These players – who include Fernando Verdasco and former Roland-Garros finalist Sara Errani – mostly occupy places 100-230 in the ATP and WTA rankings, while 18 of them have been invited to play as wild cards. 

All qualifying matches will be played over the best of three sets, and players will need to make it through three days of eliminations to get through to next week.

The official starting date of the French Open is Sunday, May 22. From that moment onwards, each game will be played over the best of five sets.

Even those who are knocked out in this first round will win €14,000 in prize money, with those making it to the second round winning €20,000 and those getting to the third €31,000.

Those who make it through to the second week will begin on €62,000 in prize money, slightly more than last year.

There are 17 male and 10 female players representing France in this qualifying week, including Arthur Cazaux, who was a wild card entry last year, Luca Van Assche and Arthur Fils, the winner and finalist from the 2021 junior competition.

Russian and Belarusian players will be allowed to play in the tournament, it has been confirmed, as long as they play under strict neutrality. 

If they express any support for Vladimir Putin’s government and actions in Ukraine, they will be sanctioned.

Read more: Wimbledon ban on Russian tennis stars is wrong; France has alternative

These players – who include Daniil Medvedev, the Russian number two – have however, been excluded from one of the other major tennis championships, Wimbledon.

The opening of the Cannes Film Festival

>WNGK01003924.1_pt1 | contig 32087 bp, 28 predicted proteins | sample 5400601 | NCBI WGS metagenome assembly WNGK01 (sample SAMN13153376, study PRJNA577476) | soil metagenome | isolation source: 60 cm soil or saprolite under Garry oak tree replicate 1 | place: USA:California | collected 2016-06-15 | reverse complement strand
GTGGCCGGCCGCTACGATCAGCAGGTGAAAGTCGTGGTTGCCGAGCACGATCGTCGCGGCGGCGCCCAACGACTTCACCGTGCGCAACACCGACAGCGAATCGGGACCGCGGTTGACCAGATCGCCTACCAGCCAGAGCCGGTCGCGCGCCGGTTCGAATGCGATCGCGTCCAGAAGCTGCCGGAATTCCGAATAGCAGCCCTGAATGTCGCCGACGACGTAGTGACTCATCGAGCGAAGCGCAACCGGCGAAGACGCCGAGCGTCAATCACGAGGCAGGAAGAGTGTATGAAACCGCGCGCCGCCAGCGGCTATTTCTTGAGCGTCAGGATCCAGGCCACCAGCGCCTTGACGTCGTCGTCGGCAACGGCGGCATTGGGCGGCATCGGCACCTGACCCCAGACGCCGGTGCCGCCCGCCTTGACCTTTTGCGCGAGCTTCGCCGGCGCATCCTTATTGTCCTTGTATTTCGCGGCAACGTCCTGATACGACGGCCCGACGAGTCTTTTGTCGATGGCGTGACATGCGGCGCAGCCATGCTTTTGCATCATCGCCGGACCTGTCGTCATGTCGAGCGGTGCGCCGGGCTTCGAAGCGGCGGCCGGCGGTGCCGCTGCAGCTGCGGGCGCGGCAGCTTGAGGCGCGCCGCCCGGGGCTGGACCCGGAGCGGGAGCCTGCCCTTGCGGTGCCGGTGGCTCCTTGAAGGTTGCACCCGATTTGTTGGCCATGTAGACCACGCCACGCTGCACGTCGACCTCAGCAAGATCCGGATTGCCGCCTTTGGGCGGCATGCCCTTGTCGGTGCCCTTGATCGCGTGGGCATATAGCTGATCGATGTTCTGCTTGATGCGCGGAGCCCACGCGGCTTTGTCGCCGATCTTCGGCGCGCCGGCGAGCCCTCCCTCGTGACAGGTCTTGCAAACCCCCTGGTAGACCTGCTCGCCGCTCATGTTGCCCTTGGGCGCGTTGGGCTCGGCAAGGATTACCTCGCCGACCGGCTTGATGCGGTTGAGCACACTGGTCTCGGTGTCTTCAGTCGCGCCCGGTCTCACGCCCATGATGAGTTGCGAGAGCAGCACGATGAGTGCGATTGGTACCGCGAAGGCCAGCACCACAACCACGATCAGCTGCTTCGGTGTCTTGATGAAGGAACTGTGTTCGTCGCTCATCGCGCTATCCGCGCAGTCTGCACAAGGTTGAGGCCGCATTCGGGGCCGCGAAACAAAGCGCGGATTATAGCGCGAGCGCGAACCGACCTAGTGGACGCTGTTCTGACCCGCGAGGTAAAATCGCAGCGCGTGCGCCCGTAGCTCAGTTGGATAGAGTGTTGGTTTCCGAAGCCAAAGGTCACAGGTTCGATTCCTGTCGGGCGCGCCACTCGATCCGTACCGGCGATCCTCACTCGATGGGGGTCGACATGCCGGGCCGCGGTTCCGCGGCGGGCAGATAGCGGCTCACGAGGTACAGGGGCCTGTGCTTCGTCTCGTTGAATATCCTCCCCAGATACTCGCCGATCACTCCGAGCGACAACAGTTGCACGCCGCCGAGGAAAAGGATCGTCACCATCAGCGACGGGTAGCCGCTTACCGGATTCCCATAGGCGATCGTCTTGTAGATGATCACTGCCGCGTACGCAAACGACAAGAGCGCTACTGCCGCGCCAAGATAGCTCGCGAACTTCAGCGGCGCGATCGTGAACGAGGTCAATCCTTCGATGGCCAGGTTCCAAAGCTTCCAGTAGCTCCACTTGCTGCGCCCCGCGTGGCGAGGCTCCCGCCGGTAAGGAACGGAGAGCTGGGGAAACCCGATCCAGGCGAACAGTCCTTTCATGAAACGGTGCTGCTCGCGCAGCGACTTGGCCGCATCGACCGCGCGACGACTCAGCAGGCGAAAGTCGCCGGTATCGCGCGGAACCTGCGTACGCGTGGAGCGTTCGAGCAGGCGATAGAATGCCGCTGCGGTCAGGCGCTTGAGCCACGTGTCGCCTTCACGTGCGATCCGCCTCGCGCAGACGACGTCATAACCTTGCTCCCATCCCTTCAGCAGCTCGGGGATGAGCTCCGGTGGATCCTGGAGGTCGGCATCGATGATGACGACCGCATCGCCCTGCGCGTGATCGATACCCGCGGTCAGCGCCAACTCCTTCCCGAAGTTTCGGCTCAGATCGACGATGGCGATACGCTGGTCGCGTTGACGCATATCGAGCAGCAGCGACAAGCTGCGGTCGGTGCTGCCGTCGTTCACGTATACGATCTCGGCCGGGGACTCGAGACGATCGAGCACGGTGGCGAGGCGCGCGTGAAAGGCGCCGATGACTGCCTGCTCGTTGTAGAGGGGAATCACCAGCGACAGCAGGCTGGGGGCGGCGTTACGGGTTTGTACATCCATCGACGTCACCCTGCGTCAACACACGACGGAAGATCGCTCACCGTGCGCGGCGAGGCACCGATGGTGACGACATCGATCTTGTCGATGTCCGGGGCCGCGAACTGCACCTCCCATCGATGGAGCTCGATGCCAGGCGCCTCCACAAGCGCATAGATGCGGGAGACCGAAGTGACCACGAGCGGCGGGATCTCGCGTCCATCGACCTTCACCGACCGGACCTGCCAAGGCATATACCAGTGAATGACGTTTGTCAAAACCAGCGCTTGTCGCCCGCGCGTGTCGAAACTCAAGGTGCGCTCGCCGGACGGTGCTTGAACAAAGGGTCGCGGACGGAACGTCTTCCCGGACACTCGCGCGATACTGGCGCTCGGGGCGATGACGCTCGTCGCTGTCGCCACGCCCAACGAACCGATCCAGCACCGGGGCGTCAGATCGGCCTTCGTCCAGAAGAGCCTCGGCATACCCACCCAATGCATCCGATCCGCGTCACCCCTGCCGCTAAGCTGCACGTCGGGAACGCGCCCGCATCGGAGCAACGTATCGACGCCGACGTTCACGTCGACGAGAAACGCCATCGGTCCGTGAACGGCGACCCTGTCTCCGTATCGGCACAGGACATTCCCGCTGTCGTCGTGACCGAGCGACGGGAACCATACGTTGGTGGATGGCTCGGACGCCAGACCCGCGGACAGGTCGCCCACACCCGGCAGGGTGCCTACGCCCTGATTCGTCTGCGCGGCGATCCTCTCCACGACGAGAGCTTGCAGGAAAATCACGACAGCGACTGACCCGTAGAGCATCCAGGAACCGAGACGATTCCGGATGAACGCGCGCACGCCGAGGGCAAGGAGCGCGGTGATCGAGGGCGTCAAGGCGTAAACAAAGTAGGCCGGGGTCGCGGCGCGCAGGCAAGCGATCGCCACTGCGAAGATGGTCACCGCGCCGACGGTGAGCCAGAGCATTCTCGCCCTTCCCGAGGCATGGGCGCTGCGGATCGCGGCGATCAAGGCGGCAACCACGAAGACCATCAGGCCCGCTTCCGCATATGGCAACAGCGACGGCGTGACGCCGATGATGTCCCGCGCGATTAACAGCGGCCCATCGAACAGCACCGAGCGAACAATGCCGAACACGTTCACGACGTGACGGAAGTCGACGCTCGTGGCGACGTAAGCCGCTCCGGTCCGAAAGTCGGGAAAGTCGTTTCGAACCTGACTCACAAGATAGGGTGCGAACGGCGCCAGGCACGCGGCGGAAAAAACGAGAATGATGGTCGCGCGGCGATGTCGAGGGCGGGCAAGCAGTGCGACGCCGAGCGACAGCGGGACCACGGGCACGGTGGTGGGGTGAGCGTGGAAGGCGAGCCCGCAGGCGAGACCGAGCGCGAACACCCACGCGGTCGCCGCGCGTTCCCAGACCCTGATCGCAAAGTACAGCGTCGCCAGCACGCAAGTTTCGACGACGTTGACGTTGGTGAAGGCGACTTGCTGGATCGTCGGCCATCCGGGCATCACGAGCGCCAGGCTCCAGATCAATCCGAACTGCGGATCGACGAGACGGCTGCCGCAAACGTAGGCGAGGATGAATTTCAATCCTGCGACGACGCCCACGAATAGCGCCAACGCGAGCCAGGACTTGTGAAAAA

Tomorrow (May 17) will see the opening of the 75th Festival de Cannes.

This is the first year that the festival will return as ‘normal’ since the Covid pandemic began, after it was cancelled in 2020 and scaled back in 2021. However, Cannes is still marked by external, international events, as Russian people with links to Mr Putin’s government will not be allowed to attend.

The festival will begin with the premiere of Michel Hazanavicius’ new zombie movie, Final Cut, whose name has been changed from Z after the director was informed that this letter has become a symbol for the Russian invasion of Ukraine. 

Some of the most anticipated films at this year’s event include Elvis, The Stars at Noon, The Silent Twins and Hunt, which is directed and produced by Lee Jung-jae, one of the stars of the global sensation Squid Game

Paper tax declaration deadline extended 

Note that this week should have also seen the deadline for the submission of paper income tax declarations, which had been set for Thursday (May 19).

However, this has now been extended to May 31, due to delays in sending out some people’s forms.

Read more: France’s deadline for paper income declarations extended to end of May

Just under 5% of people in France will be concerned by this change, as the deadlines for online declarations remain unchanged. 

Related articles 

How do French tax declarations work with revenue from Leboncoin?

How can Mélenchon become French prime minister and how would it work?